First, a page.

- Trian Fund Management has sold its stake in PepsiCo, according to a regulatory filing Friday. Trian had turned a profit of more than $500 million since buying its shares in late 2012.
- Since summer 2013, Trian urged PepsiCo to spin off its beverage business from its higher-performing snacks business. This eventually led to a truce in January 2015, when PepsiCo added Trian operational partner William Johnson to the company's board, and Trian backed off its demands for the split.
- PepsiCo's share price returned 49% since the day prior to Trian's initial investment, as compared to 43% return for the S&P 500 and 24% for Coca-Cola, according to The Wall Street Journal. PepsiCo's shares fell about 2% Friday.
Trian and its leader, billionaire investor Nelson Peltz, believed investors would benefit by allowing each segment to pursue separate management strategies. The beverage business, which has been dragged down by soda, could pay out substantial dividends while the snacks business — and its stock price — would be free to grow, especially if it merged with Mondelez, another Trian investment.
Trian had already successfully enacted the same strategy at Cadbury Schweppes, which split into Cadbury and the Dr Pepper Snapple Group in 2008. Dr Pepper Snapple Group has outperformed on earnings reports compared to its major competitors with growth in both carbonated and non-carbonated beverages. Separating from the chocolate business to adjust management perspective and strategy may have been what DPS needed to ensure a competitive future in both crowded and struggling categories.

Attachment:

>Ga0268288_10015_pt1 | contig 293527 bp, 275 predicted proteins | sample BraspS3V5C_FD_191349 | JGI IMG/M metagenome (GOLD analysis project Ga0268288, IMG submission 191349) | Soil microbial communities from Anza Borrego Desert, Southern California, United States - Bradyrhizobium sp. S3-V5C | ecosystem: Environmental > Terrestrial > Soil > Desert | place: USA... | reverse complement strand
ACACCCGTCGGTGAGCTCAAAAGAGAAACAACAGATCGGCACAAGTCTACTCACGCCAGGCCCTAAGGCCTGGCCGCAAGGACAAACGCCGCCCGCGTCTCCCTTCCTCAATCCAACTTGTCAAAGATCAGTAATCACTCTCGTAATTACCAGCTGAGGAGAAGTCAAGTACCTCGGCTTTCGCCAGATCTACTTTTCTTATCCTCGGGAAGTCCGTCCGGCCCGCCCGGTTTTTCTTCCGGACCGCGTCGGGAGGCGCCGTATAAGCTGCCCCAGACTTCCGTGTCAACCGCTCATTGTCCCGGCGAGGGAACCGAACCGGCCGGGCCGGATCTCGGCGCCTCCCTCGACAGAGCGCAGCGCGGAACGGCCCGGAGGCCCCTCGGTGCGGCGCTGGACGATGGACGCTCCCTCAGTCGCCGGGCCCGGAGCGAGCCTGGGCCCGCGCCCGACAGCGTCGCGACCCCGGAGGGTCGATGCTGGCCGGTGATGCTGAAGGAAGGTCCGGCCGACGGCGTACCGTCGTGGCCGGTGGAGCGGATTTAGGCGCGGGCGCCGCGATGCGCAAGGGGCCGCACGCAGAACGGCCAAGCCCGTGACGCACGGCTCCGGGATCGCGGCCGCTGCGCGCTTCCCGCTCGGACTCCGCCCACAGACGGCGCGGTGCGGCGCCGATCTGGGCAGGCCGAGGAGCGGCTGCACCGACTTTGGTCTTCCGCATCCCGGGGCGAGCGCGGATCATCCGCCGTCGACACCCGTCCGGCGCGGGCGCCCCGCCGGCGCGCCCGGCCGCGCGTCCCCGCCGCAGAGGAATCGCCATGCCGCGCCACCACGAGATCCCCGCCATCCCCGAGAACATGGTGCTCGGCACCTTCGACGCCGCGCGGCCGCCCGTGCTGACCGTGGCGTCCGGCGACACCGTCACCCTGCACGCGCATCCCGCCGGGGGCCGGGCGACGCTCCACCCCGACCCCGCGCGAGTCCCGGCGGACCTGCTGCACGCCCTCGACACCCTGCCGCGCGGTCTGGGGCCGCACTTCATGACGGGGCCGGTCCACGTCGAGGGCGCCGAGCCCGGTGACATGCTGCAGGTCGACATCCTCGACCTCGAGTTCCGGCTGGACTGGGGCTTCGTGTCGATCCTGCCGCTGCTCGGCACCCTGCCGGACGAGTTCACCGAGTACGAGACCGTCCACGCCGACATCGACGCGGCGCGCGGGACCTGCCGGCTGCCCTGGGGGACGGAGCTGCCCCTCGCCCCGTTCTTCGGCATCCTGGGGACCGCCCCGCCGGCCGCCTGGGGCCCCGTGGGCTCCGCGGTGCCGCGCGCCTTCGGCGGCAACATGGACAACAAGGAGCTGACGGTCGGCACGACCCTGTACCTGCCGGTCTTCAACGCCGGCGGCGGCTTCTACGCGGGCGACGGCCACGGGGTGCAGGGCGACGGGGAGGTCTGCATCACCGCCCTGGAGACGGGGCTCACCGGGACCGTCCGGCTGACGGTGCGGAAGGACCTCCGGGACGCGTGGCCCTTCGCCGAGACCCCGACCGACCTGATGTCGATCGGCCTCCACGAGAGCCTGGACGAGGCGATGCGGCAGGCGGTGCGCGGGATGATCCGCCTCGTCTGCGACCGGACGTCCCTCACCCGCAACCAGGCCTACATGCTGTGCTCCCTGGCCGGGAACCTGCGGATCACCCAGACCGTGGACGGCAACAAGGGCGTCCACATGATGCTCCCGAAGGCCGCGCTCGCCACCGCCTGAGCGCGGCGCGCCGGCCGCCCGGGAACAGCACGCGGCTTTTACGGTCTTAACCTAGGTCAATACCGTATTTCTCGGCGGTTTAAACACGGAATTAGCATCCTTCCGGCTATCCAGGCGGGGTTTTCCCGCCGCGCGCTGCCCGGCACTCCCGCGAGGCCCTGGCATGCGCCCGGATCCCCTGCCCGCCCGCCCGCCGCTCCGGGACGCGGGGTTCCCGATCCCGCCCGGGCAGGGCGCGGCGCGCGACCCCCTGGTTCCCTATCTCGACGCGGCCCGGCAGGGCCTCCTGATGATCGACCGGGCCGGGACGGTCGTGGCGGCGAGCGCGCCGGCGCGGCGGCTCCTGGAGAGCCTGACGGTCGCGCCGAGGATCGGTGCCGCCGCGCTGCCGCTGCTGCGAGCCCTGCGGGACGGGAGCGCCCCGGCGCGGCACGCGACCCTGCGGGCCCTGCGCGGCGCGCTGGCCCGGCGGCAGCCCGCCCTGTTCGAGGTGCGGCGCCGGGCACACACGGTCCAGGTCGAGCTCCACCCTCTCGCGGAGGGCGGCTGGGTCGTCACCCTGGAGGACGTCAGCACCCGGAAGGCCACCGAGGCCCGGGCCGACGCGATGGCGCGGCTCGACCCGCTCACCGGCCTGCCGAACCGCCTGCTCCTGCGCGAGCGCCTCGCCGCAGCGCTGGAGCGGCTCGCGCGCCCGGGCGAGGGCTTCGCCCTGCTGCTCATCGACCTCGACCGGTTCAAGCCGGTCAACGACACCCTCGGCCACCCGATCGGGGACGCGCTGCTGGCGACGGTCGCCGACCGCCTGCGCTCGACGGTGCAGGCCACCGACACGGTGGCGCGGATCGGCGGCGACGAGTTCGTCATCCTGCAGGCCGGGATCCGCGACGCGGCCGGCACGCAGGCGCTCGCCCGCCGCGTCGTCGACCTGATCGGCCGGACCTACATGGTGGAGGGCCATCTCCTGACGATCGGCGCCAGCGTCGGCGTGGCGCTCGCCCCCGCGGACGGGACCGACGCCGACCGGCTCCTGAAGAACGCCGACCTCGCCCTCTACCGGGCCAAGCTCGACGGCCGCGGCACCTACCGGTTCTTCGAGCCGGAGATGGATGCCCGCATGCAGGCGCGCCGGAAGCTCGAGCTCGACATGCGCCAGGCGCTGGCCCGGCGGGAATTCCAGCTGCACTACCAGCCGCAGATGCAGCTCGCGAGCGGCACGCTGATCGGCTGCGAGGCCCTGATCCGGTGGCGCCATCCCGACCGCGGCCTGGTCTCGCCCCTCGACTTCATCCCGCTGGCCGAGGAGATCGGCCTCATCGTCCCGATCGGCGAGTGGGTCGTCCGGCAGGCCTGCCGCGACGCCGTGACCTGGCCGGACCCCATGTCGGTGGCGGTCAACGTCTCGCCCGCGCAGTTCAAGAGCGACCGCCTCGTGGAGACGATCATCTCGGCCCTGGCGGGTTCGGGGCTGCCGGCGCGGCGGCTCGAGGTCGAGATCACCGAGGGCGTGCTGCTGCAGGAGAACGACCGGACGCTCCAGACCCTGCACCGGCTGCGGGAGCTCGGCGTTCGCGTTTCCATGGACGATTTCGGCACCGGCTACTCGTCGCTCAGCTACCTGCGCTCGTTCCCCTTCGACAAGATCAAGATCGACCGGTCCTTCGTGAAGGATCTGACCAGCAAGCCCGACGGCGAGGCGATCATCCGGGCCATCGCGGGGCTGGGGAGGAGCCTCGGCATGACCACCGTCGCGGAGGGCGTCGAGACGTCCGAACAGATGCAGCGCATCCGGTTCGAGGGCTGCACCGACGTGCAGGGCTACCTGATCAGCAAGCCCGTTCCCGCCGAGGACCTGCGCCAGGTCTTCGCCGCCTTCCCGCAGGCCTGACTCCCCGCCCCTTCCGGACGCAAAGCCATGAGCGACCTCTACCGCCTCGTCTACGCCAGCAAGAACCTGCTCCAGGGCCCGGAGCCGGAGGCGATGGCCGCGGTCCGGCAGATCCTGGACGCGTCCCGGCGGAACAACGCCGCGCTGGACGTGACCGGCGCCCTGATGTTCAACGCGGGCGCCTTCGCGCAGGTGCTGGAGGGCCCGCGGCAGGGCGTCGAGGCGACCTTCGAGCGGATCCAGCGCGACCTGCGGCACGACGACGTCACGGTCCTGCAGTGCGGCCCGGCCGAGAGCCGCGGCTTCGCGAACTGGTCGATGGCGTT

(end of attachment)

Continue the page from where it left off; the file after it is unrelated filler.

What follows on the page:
However, PepsiCo CEO Indra Nooyi didn't back down from her belief in the company structure and that the company benefited from its larger scale. The company maintained that perspective after an "exhaustive" review in February 2014. Offering Trian the board seat a year later quieted the fund on the company split, but PepsiCo's recent performance wasn't enough to keep the fund hanging around permanently.
In its most recent earnings report, PepsiCo beat analysts' profit expectations, though earnings still fell year over year. Gross margin increased for the 15th consecutive quarter, by 1.3 percentage points, demonstrating the payoff for PepsiCo's years of cost-cutting efforts. Quarterly revenue dipped 2.9%, but organic revenue increased 3.5%. Both snacks and beverages in North America saw a sales uptick, at 3% and 1.5% respectively, but the Quaker segment and international businesses underperformed. As of the end of last year, Trian owned 18.3 million shares, or about 1.3% of PepsiCo, Bloomberg reported.
Another company facing investor pressure is Mondelez. CEO Irene Rosenfeld stated publicly last year, "I’m successfully running Mondelez for all shareholders — without the activists’ help." If PepsiCo and Indra Nooyi can weather the demands of investors and activists, Mondelez (and others in the industry) could too.
"Trian believes PepsiCo has addressed many operational issues identified by Trian – management has increased productivity efforts, reduced overhead, increased advertising investment, and delivered consistent earnings growth on a constant currency basis," Trian said in a statement.